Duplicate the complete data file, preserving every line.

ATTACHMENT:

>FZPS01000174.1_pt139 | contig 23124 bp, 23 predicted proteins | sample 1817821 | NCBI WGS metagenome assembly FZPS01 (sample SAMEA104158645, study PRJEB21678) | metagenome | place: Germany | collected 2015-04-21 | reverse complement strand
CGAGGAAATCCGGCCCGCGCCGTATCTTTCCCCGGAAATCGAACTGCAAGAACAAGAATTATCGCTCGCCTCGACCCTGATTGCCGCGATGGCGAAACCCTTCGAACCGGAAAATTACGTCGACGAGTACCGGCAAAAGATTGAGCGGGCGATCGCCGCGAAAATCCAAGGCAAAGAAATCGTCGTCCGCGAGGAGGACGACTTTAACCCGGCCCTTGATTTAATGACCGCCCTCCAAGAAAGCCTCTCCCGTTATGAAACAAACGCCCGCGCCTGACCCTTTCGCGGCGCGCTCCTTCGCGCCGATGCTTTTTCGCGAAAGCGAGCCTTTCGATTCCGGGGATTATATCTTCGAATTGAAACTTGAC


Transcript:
>FZPS01000174.1_pt139 | contig 23124 bp, 23 predicted proteins | sample 1817821 | NCBI WGS metagenome assembly FZPS01 (sample SAMEA104158645, study PRJEB21678) | metagenome | place: Germany | collected 2015-04-21 | reverse complement strand
CGAGGAAATCCGGCCCGCGCCGTATCTTTCCCCGGAAATCGAACTGCAAGAACAAGAATTATCGCTCGCCTCGACCCTGATTGCCGCGATGGCGAAACCCTTCGAACCGGAAAATTACGTCGACGAGTACCGGCAAAAGATTGAGCGGGCGATCGCCGCGAAAATCCAAGGCAAAGAAATCGTCGTCCGCGAGGAGGACGACTTTAACCCGGCCCTTGATTTAATGACCGCCCTCCAAGAAAGCCTCTCCCGTTATGAAACAAACGCCCGCGCCTGACCCTTTCGCGGCGCGCTCCTTCGCGCCGATGCTTTTTCGCGAAAGCGAGCCTTTCGATTCCGGGGATTATATCTTCGAATTGAAACTTGAC